7 P1044 on the e-court, please.
8 Can you please tell us this first. What is the date on this
10 A. The document bears the date 19th of April, 1996.
11 Q. Do you recall that at the time there was a change in the name?
12 A. Yes.
13 Q. The change was from milicija to policija, militia to police?
14 A. Yes, there was an organizational change. The term "policija" was
15 replaced with the -- the term milicija was replaced with the term
17 Q. Who sent this document?
18 A. This document was sent by the public security sector of the
19 Serbian MUP.
20 Q. Please, can you tell us to whom the document was sent?
21 A. The document was sent to the secretariat for internal affairs, all
22 organizational units at the seat of the ministry, to all organizational
23 units which are not part of the department, to all the ministry staffs in
24 Pristina and Prijepolje.
25 Q. We can see that it was being sent separately to the MUP staff, and
1 there were two at the time, one in Pristina and one in Prijepolje. Does
2 the staff belong to any group of the bodies cited in the first three lines
3 of the document?
4 A. No, you can see that from the document.
5 Q. Can we now look at the first paragraph under I?
6 A. "According to the rules of the internal organization of the
7 Ministry of the Interior adopted on the 5th of April, 1996, the following
8 organizational changes have been made ..."
9 Q. So what is the document that we see in front of us?
10 A. This is a document informing us which administrations, which
11 secretariats existed as organizational units, and it's provided for our
13 Q. So it has to do with organizational changes and not just the
14 change of names?
15 A. Yes, first of all it deals with organizational changes.
16 Q. Thank you. And what is stated under Roman I, Arabic 1?
17 A. The following organizational units have been established at the
18 ministry head office.
19 Q. We don't have to read them all.
20 A. And then we have the administration and the organizational centres
21 that were created.
22 Q. And what is in paragraph 2?
23 A. Paragraph 2 states: "For carrying out tasks within the competence
24 of the ministry, i.e., public security tasks, secretariats of the interior
25 for municipalities have been established according to local jurisdiction,
1 with main offices in ..." and then the offices are listed and they go to
2 number 33. So there were 33 secretariats in the territory of Serbia.
3 Q. And what sort of units are secretariats?
4 A. Organizational units.
5 Q. What do they cover?
6 A. The territory of municipalities, several municipalities, two or
7 more municipalities, depending on the size of the towns that they're in.
8 Q. Thank you. What about 1999, was there the same number of
10 A. Yes, 33.
11 Q. And now on the next page, page 2 under number 3, what is stated
13 A. The following organizational units have been established outside
14 the structure of the department:
15 1. College of internal affairs in Zemun;.
16 2. Secondary school of internal affairs in Sremska Kamenica.
17 3. Institute for security.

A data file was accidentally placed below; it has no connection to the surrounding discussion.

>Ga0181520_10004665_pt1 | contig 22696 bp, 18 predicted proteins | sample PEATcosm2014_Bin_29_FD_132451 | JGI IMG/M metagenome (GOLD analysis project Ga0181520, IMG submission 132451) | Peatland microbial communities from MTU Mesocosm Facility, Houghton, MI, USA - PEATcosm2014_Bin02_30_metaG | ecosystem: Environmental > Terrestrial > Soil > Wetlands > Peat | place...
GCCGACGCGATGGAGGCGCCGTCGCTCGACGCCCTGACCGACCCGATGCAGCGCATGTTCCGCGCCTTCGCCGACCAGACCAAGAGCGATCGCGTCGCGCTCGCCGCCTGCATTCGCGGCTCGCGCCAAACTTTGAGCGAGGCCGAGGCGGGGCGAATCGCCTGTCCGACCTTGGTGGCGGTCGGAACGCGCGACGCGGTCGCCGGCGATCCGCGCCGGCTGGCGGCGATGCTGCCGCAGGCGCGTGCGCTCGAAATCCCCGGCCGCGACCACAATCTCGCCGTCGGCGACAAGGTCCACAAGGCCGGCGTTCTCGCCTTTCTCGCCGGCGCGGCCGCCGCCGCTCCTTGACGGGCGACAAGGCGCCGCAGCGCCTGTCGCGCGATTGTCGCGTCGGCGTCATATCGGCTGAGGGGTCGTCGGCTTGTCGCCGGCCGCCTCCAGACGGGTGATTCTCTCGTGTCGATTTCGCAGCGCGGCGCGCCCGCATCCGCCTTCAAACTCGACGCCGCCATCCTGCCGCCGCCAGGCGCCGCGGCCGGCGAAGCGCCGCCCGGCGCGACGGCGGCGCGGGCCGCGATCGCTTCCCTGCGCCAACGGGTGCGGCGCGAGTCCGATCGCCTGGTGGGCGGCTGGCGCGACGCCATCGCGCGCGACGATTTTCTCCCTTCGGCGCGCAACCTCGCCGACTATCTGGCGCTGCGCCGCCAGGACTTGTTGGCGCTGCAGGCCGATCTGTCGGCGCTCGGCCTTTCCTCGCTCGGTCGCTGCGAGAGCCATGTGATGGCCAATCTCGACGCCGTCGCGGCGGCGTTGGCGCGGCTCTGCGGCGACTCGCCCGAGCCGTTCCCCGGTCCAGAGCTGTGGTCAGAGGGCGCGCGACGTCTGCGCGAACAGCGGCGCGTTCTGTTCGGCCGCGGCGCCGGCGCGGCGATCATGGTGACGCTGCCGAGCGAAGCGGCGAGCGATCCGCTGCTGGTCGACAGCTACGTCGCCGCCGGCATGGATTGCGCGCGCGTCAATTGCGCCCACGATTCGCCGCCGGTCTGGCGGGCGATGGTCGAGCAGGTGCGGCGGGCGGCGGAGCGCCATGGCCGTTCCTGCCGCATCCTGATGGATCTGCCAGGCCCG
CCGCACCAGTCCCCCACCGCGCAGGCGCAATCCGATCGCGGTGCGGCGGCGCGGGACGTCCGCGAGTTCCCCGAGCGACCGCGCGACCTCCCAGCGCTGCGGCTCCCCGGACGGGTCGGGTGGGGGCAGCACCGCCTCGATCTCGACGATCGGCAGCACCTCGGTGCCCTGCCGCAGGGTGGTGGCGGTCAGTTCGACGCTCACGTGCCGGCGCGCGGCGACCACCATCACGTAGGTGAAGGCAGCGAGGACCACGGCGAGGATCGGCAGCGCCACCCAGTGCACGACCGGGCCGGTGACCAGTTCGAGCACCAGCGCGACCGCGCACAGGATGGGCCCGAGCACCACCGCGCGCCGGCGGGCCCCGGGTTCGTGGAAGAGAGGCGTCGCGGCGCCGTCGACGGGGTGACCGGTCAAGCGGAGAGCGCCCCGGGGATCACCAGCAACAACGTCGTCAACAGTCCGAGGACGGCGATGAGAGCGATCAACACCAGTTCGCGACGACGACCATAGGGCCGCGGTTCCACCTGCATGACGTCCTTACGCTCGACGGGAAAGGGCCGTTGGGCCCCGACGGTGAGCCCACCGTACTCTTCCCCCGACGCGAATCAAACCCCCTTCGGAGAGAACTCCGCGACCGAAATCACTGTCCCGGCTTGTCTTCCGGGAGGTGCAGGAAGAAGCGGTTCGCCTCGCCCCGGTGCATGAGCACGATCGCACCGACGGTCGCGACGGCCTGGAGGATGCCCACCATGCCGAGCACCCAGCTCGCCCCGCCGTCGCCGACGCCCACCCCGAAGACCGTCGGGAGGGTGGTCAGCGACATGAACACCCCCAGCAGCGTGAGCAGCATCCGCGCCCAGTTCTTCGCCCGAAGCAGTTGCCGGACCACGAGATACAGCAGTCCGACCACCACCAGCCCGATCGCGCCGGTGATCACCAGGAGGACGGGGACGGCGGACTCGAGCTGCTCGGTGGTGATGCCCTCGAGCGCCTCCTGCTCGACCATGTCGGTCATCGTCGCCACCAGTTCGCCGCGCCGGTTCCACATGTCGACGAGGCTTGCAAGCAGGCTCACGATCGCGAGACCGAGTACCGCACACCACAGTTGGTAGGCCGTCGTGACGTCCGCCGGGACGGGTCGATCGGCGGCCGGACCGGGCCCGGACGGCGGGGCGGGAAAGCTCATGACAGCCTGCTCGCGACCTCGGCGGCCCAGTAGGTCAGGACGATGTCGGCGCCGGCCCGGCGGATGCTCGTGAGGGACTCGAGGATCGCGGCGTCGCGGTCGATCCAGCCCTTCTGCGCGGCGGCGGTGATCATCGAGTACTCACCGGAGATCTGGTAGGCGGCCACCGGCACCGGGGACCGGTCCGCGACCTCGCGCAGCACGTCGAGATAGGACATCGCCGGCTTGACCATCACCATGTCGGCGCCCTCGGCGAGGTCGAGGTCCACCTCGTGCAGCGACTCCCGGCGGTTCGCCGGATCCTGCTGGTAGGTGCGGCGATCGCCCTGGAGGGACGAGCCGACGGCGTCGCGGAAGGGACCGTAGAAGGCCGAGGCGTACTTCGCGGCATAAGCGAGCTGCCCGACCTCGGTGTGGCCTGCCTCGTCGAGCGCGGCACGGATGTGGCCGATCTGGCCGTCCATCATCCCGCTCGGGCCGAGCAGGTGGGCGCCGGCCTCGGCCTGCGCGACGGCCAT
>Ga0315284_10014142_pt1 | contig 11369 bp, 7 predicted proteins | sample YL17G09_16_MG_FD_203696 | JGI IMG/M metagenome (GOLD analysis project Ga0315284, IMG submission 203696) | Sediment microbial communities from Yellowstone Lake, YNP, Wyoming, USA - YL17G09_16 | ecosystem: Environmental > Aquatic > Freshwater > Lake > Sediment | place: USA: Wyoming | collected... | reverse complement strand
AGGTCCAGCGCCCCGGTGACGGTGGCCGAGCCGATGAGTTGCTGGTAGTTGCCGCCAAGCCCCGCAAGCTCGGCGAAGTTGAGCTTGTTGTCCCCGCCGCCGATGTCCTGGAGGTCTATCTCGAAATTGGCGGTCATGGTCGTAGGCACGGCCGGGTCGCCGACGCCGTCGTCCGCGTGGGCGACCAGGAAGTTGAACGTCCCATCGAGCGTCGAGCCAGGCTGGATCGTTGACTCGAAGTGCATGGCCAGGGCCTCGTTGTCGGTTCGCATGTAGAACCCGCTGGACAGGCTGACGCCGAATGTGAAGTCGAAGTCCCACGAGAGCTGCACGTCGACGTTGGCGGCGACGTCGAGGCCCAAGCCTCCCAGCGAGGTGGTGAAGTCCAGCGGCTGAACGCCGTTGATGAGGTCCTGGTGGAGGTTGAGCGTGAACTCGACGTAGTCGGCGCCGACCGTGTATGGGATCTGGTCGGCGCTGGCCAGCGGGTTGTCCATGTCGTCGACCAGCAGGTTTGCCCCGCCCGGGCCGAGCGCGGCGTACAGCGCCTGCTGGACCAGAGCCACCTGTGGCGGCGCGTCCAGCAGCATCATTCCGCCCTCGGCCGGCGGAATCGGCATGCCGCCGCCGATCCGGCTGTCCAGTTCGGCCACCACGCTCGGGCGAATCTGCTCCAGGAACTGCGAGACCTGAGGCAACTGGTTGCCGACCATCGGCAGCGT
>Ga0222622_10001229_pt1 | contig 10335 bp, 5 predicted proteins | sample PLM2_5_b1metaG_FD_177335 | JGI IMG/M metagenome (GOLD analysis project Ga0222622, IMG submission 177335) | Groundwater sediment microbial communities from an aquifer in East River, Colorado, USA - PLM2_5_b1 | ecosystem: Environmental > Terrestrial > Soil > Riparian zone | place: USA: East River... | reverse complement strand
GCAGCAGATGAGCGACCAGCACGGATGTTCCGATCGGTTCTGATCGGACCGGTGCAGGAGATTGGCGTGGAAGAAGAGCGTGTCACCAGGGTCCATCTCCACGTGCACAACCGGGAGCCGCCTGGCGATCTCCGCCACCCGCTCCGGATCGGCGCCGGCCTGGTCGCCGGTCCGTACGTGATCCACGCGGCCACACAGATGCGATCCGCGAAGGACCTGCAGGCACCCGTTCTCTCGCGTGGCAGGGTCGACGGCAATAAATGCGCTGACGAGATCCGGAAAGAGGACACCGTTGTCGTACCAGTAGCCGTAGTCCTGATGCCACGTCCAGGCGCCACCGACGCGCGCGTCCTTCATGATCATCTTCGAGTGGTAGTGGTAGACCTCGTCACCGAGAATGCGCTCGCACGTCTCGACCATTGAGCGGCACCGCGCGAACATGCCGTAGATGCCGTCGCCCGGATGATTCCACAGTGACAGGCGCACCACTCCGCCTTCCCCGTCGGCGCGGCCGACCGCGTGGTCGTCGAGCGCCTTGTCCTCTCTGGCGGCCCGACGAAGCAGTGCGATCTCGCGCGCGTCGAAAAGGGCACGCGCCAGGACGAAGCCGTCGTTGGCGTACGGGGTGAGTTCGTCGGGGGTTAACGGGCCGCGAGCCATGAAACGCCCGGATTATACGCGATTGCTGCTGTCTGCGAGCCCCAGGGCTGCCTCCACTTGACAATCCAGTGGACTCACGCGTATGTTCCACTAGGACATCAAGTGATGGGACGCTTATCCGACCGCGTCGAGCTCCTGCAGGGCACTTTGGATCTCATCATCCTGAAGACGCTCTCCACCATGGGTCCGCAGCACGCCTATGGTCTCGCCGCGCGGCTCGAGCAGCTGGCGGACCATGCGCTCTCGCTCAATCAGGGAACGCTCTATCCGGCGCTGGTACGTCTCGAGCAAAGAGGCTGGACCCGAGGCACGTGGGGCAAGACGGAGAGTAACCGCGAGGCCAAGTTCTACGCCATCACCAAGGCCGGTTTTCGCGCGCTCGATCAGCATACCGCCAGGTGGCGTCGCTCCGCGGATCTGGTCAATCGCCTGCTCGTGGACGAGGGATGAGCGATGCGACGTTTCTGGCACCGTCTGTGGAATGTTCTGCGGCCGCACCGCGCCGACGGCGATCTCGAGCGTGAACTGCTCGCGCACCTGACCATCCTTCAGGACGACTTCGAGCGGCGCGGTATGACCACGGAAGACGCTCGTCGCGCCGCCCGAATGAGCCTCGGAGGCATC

18 4. Department for systemic and legal affairs."
19 Q. Now let's look at Roman II and then paragraph 1 in that section,
20 what is that about?
21 A. Roman II, number 1 says:
22 "Departments of the interior and/or police stations shall report
23 all occurrences, developments and information of interest to security to
24 the secretariat of interior of which it is a part (from here on: The
25 secretariat) and the secretariat shall inform the ministry.
1 "Direct communication with the ministry or another secretariat
2 shall be established in extremely urgent situations and for message in
3 importance to security."
4 Q. Now, let me ask you something in relation to that. In practice
5 were reports written every day, regardless of whether something happened
6 or not or were reports truly sent only about occurrences that were of
7 security-related interest?
8 A. Reports were sent on occurrences that were of interest to
10 Q. If there were no such occurrences?
11 A. There were no reports.
12 Q. Thank you. Now please look at page 3. We need item 4. Does this
13 paragraph show who the police stations in charge of border crossing
14 control sent information to?
15 A. It reads as follows: "The stations in charge of border crossing
16 control send information directly to the authorised department in the
17 ministry and the secretariat on whose territory they are located," that is
18 to say that they have a direct functional link to the ministry, and they
19 also send these reports to the secretariat on whose territory they are
21 Q. What does paragraph 5 tell us now, is it characteristic only of
22 Kosovo and Metohija?
23 A. Paragraph 5 says that: "Secretariats of the interior in Pristina,
24 Kosovska Mitrovica, Urosevac, Gnjilane, Djakovica, Pec, and Prizren send
25 dispatches both to the ministry and the ministry staff in Pristina" at the
1 same time. It says practically that these dispatches are sent along
2 parallel lines with the dispatches that are sent to the duty operations
3 centre in Belgrade, that they are also CC'd to the staff in Pristina.
4 Q. Is that what actually happened in practice? Did you send these
5 parallel reports?
6 A. Yes.
7 Q. Thank you. Now we have Roman III, and it pertains to
8 communication by way of dispatches. Could you please look at page 4 now
9 and paragraph 5 on that page. What kind of reporting is this about.
10 A. Paragraph 5 says: "When an organizational unit from the ministry
11 main office sends dispatches, it addresses them as follows:
12 1. SUP - to all (1-33) staff of the ministry - Pristina.
13 2 SUP in (the name of secretariat).
14 3. Border control police station to all and KPDG (plus the name
15 of the police station) number 1 is stated down here. It says staff of the